Hanoi has long pushed its brand of 'more friends, fewer enemies' foreign policy. Of course, a stronger American partnership now could be a counterweight to Chinese assertiveness and what some might see as a fitting punitive measure. But while this Pentagon visit offers a welcome window for greater cooperation with the US, it should not be overstated. Vietnam's 'orbit' is well populated. Indeed, that has been Vietnam's policy since 1988. For Washington, there is probably also a concern not just about Beijing's recent assertiveness in the South China Sea but also of Russia's increasing ties with Hanoi.
Julian Snelder discussed China's rough treatment of multinationals:
International business people are often told here that 'they are not invited to China to profiteer; they are invited to make the Chinese better'. The guests are held to higher standards than locals, and they should be. Chinese officialdom is making a mighty effort to build future Chinese global champions like Immelt's GE. Knocking foreigners is part of their strategy, forcing them to be more responsive and competitive. Multinational companies are 'making China better', but China is making them better too.
Here's Mathew Sussex on that mysterious Russian aid convoy bound for Ukraine:
The idea that the Russian aid convoy really contains heavily armed soldiers, ready to pour out of their trucks and open fire, is probably better left to Hollywood.
The troops would automatically be discovered at the border and turned back. And if they decided to fight, they would be quickly cut down as they left their vehicles. Either way, it would be a public relations disaster for Moscow, with domestic as well as international consequences. Putin would have been caught out in a barefaced lie about humanitarian relief. And engaging in a shooting match from trucks makes for a senseless and unpopular waste of well-trained personnel.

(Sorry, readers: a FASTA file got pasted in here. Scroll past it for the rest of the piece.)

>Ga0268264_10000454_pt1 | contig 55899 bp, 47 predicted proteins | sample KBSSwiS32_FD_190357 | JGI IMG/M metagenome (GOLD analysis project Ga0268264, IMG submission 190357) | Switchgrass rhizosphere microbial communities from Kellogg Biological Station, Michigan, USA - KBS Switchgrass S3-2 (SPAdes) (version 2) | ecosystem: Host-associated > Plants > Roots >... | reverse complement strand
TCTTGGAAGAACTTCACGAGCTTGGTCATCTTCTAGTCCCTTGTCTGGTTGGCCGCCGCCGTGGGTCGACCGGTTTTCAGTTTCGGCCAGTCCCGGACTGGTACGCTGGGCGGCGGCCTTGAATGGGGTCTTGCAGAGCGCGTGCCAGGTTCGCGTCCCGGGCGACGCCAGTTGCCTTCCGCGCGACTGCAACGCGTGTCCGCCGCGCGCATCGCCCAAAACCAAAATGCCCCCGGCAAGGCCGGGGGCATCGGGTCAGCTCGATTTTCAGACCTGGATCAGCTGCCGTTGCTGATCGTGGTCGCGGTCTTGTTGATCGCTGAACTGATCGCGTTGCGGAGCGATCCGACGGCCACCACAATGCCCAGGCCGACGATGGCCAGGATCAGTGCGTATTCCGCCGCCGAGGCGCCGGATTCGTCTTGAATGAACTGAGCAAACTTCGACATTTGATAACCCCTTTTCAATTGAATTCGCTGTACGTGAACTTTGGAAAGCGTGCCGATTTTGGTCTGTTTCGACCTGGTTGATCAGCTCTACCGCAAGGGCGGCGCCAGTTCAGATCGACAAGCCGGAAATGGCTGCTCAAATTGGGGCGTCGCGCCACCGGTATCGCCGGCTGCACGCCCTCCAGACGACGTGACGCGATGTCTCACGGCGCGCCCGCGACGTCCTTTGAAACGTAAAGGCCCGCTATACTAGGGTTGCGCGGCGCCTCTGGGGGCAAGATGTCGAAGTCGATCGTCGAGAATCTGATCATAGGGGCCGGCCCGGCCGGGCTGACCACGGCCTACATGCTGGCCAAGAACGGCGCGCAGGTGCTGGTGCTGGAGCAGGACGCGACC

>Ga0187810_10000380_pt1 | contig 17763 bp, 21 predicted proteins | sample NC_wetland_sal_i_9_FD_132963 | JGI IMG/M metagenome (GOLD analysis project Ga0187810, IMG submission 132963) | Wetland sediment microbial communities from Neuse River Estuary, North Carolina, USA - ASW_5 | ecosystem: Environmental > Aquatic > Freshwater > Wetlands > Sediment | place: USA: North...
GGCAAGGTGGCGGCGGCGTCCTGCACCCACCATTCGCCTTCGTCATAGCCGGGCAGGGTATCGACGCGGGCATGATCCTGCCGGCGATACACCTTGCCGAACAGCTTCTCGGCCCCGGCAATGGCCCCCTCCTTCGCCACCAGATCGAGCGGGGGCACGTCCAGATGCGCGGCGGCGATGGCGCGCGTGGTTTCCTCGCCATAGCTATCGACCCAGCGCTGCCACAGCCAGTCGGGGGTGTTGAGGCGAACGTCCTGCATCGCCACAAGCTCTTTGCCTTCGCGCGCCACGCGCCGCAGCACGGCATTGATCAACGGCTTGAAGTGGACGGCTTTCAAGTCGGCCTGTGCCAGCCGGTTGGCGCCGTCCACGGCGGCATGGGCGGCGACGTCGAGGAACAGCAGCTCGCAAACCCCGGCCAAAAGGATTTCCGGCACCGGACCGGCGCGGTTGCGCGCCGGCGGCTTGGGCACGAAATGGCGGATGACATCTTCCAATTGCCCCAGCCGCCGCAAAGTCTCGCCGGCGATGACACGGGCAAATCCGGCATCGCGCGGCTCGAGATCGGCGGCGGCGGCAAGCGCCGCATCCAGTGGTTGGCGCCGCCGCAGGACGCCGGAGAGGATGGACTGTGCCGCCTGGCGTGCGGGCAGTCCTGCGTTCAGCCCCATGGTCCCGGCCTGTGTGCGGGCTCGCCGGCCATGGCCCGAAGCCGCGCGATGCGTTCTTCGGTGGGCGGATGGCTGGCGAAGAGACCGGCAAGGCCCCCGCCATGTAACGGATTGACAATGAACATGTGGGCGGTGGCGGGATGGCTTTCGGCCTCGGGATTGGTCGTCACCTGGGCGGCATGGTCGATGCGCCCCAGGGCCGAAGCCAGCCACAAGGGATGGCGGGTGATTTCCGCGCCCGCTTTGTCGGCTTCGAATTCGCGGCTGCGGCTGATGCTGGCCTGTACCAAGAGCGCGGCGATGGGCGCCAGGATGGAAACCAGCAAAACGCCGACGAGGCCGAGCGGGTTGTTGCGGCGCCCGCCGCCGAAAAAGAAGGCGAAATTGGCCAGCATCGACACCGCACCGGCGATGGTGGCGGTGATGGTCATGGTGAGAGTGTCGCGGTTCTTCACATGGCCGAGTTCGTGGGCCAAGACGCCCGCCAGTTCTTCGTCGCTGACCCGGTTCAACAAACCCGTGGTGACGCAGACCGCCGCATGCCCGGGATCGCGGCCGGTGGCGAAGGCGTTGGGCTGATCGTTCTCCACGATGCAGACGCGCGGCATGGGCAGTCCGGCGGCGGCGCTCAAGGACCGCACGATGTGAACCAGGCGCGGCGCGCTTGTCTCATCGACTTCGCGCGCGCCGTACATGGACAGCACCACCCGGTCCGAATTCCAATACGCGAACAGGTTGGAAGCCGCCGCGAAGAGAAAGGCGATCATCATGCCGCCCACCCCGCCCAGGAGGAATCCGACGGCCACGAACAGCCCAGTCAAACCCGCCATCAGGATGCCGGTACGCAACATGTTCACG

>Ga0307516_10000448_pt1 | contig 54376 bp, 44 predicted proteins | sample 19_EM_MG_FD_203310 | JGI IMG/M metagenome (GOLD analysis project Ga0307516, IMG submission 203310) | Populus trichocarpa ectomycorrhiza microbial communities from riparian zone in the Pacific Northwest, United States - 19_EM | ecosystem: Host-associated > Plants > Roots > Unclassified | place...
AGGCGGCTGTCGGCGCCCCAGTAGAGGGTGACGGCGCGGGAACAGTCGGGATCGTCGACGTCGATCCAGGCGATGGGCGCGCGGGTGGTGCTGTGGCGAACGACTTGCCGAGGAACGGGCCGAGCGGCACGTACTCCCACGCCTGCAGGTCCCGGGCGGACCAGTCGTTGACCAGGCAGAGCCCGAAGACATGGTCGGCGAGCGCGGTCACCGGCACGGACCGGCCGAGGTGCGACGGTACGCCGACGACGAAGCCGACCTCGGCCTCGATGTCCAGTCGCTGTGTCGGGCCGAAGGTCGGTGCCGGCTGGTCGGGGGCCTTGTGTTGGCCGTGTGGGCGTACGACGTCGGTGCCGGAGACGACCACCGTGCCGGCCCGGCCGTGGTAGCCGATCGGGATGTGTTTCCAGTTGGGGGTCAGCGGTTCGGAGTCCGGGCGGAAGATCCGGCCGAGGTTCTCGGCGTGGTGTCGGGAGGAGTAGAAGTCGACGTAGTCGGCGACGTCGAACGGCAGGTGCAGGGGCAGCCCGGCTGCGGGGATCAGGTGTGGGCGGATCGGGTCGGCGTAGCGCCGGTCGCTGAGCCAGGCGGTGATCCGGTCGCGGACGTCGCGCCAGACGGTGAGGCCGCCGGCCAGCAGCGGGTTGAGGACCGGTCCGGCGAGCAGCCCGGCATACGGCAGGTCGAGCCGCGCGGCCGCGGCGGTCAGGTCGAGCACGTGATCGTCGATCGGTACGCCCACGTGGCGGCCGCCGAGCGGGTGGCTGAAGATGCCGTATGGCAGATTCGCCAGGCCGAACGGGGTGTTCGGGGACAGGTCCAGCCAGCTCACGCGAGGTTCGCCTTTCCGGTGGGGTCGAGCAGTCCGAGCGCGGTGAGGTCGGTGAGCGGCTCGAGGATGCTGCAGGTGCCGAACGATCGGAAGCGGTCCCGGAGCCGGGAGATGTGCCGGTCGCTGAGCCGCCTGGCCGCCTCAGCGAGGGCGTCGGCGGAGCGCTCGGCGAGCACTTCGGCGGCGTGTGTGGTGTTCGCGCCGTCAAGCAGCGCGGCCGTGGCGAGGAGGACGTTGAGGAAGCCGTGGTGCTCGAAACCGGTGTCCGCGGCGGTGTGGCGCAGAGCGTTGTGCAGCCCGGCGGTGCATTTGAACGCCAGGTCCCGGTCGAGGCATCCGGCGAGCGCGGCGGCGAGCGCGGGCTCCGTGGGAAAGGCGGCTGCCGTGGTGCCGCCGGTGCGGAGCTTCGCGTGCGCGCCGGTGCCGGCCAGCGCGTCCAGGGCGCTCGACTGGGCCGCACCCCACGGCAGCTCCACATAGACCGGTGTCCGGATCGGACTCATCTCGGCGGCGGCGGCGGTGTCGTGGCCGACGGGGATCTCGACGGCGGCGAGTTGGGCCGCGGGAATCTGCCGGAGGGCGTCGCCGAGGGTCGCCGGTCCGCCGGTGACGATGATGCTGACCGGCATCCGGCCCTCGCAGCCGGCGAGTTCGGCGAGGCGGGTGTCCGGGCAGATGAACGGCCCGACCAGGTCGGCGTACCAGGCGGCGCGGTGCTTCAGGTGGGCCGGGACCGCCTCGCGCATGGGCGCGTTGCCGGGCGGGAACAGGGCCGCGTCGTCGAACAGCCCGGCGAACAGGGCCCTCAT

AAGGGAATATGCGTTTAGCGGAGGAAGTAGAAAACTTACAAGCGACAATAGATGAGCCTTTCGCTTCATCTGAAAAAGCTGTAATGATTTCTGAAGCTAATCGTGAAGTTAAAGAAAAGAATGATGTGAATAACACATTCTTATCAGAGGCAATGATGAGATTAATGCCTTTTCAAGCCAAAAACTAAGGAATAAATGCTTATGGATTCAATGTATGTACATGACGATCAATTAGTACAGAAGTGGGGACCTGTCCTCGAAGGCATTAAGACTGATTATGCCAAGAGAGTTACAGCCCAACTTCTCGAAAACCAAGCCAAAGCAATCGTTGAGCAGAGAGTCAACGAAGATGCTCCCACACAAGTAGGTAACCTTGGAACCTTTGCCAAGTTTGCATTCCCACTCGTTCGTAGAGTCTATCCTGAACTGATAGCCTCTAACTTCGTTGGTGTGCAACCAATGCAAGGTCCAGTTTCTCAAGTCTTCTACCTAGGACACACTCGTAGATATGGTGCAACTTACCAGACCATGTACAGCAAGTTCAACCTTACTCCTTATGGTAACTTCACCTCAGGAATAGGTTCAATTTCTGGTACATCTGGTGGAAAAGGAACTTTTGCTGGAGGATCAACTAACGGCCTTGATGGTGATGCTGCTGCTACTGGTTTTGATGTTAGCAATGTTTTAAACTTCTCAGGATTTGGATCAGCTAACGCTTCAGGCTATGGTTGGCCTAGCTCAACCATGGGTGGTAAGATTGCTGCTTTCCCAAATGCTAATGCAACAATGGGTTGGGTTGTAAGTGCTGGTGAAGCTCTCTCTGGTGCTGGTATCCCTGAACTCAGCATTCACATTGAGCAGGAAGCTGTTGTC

It is almost definitely the case that the convoy does indeed contain aid, and it will continue to do so as it attempts to cross into Ukraine. The International Committee for the Red Cross was able to confirm, as the convoy moved towards the border, that the trucks were indeed full of relief supplies.
But this raises a couple of scenarios much more likely than the idea of a series of Russian Trojan Horses.
Twitter loved Hugh White's question: Is China making a big mistake about Japan?:
One thing is for sure: China's conduct, especially over the Senkakus, is undermining Japan's post-war strategic posture, a posture which has served both Japan and China so well for so long. The foundation of that posture has of course been Japan's confidence that it can rely on America for its security, which in turn has seemed essential to Japan's unique version of 'national pacifism'.
As I have argued before (Explaining China's behaviour in the East and South China Seas), China's actions over the Senkakus seem deliberately designed to undermine Japan's confidence in American support by showing Japan that on a critical issue America is not willing to risk a clash with China on Japan's behalf. And that seems to be working. Despite President Obama's bold affirmation of US support over the disputed islands in Tokyo in April, Japanese confidence in US support against China does seem to have waned. The clearest signs are of course Mr Abe's steps to embrace collective self-defence and start looking for allies in Asia, including Australia.
These are exactly the kinds of steps towards normalisation that we could expect Beijing to want to avoid. So what is going on? There seem two possible alternatives to the conclusion that Beijing is just making a mistake.
Malcolm Cook disagreed, and there will be more on this debate next week.
Photo by Flickr user Hamster Factor.